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The Book of Metal

“Make sure it is hard and that it lasts a long time!”

The Bolting Bible

The Book of Metal

Welcome to our free course as our way of contributing to the bolting community. It's nice to understand what you are clipping and trusting with your life, even if you never plan on installing or removing bolts. We believe that if someone is going to spend their time and money to bolt something, they probably want to do it as good as possible. Hopefully, the Bolting Bible gives you the tools you need to do a great job. Get it?

This book is in a blog format. The main blog points to all 17 chapters, and at the end of each chapter, it points you to the next. A downloadable pdf is available HERE.


Think Long Term

Just like mom always said, “it’s what’s on the inside that counts!” What your bolt is made out of really matters if you want it to last a long time. Most of the bolts you see on the shelf at the local hardware store are not going to make it more than a few seasons. And you can’t just buy whatever you want on any bolt-specific online retailer, even if they market directly to climbers. Some sell zinc plated hardware without being very very clear it should only be used for indoor gyms or very, very, very dry deserts.


Iron ore is mixed with carbon and processed making steel, the most commonly used metal on earth. Fun fact - there are over 3,500 different grades of steel! Most grades of steel will rust quickly if left exposed to air and water. Painting steel, like on cars and bridges, slows the corrosion process down, but paint is not practical in many applications as it doesn’t last very long and will wear off or chip when there is constant metal to metal contact like in climbing.

So the next level of protection is to use chemicals and electricity to apply a very thin metal coating to protect it. Zinc can corrode up to 100x slower than other metals but is much weaker than steel, so steel is often “zinc-plated”. Fun fact - zinc isn’t a hard metal, in fact it is less than half as hard as steel (159DPM hardness vs 70DPM hardness). The zinc is a “sacrificial coating”, so when it is plated on steel, it will always tarnish and corrode first. However it is very thin, and naturally doesn’t give long term protection in any environment with moisture. Once it has fully corroded, the steel underneath begins to rust. Plated steel is generally intended for interior uses.

To make steel last longer, more zinc can be added. However, that takes a completely different process called galvanization. Hot-dipped galvanized coatings is a 7 step process creating a metallurgical bond and can achieve a bond of 3,600 psi (harder than the base steel). This creates the rough surface you see on galvanized nails, but since the threads on galvanized screws can’t be too rough, it is spun in a centrifuge to clear the threads of excess zinc, though it still requires an oversized galvanized nut.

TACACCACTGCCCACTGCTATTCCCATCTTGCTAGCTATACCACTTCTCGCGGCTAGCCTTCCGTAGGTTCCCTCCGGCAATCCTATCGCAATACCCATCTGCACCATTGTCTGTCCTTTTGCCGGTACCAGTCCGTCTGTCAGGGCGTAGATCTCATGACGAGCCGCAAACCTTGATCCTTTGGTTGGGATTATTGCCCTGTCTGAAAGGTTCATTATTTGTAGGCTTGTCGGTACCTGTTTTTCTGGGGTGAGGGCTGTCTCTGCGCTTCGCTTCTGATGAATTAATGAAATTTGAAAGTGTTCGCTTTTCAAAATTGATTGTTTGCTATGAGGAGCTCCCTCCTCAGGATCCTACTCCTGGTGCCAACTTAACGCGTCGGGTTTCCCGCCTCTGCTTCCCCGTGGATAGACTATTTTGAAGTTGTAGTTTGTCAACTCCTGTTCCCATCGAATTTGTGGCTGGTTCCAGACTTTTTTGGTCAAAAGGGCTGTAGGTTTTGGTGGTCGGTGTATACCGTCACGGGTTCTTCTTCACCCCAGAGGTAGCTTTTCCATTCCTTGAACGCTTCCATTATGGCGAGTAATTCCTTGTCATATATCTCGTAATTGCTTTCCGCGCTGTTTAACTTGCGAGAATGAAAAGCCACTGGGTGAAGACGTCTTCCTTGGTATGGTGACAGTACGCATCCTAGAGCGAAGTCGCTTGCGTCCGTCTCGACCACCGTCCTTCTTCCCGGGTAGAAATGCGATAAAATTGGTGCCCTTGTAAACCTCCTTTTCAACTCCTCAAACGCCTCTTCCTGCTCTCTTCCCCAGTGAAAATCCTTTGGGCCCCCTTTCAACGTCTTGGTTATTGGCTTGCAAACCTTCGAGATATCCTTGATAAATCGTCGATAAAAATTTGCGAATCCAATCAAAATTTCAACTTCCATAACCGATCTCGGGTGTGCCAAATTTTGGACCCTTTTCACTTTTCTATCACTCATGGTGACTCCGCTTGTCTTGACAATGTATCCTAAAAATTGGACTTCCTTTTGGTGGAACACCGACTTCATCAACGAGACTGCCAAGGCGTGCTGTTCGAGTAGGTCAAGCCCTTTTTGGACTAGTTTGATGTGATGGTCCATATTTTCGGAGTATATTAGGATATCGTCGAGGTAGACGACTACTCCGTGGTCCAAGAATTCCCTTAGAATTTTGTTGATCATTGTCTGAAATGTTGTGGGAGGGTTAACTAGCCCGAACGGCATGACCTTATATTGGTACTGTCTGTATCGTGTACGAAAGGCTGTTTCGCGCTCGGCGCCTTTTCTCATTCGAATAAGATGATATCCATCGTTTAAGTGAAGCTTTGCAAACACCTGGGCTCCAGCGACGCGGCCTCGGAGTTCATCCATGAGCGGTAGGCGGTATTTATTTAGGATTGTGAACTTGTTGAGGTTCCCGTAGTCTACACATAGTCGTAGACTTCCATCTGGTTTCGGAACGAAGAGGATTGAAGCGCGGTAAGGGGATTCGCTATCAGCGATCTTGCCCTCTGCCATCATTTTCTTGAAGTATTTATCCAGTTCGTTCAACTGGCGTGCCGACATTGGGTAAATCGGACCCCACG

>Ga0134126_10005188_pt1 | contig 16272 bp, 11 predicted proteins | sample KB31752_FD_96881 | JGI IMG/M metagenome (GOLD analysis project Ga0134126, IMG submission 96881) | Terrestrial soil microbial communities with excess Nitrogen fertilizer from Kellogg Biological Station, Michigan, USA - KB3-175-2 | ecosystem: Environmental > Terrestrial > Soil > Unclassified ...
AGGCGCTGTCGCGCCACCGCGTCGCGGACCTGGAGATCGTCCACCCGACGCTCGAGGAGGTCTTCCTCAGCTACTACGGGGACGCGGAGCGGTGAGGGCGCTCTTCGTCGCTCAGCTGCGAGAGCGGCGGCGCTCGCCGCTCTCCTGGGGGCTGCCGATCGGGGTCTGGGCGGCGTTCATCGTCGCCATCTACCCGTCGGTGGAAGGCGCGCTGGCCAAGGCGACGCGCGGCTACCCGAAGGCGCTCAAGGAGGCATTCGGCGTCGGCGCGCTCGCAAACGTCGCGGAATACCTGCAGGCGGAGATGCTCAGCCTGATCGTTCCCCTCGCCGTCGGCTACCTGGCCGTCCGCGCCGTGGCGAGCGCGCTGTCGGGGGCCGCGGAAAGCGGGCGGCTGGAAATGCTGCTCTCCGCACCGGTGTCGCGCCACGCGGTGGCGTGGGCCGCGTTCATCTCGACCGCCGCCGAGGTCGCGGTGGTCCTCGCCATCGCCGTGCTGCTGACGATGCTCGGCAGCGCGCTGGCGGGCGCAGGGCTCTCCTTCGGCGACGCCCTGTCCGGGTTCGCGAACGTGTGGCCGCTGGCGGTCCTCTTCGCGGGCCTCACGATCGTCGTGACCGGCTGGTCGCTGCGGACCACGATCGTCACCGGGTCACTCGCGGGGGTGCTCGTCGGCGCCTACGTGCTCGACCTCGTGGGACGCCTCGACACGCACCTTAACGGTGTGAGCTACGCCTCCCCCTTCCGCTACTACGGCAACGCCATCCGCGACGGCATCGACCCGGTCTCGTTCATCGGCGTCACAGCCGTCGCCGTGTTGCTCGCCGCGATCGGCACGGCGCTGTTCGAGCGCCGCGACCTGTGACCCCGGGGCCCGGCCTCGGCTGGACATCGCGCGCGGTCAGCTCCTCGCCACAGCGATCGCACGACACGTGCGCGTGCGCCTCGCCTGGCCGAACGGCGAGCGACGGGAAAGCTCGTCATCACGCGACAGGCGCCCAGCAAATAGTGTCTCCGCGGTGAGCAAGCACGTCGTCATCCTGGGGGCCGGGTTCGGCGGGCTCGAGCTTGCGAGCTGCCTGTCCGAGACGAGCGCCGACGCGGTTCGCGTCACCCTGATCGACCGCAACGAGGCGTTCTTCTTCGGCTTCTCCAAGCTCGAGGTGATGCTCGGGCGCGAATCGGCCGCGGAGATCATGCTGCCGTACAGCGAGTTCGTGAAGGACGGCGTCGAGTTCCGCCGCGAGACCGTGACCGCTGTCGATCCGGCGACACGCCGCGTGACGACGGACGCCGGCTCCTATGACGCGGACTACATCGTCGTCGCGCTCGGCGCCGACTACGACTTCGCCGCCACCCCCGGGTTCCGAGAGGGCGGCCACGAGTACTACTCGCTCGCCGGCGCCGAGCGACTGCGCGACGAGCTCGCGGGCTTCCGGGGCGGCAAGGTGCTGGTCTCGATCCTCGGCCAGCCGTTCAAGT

Think of cooking a piece of chicken in a pan with a little oil in the bottom (zinc plating) vs deep frying that turkey (galvanizing). They both have oil on it, but one has a much thicker coating. Zinc-plated products are not intended to be an outdoor building material, but galvanized is, however, it doesn’t last forever and is not an ideal outdoor anchor. As soon as the zinc is gone, the steel underneath corrodes quickly.

Plated steel bolts can last 20 years in most areas before they need to be replaced. However, in as little as 3 months in areas like Thailand, Brazil or Hawaii they can be broken off by hand due to the corrosive nature of water, salt, heat and the chemicals in the rock. Interestingly enough, there is enough zinc coating on the galvanized eye bolts used on the coast of Portugal that they are lasting 20 years, which is impressive near the ocean.


The word “stainless” is thrown around like it is a specific type of steel, when in fact there are 5 types or categories with a total of 150 grades. Chromium and nickel are the 2 major ingredients to make steel more resistant to corrosion (not corrosion-proof). They don’t plate steel with these metals, they melt them together creating an alloy. The two different grades you will see in climbing bolts are 304 and 316 stainless. 304 Stainless Steel is also referred to as 18/8 (18% chromium, 8% nickel). Most stainless climbing bolts and hangers are made out of 304 grade and are significantly more resistant than any plated steel but fail quickly when near the ocean.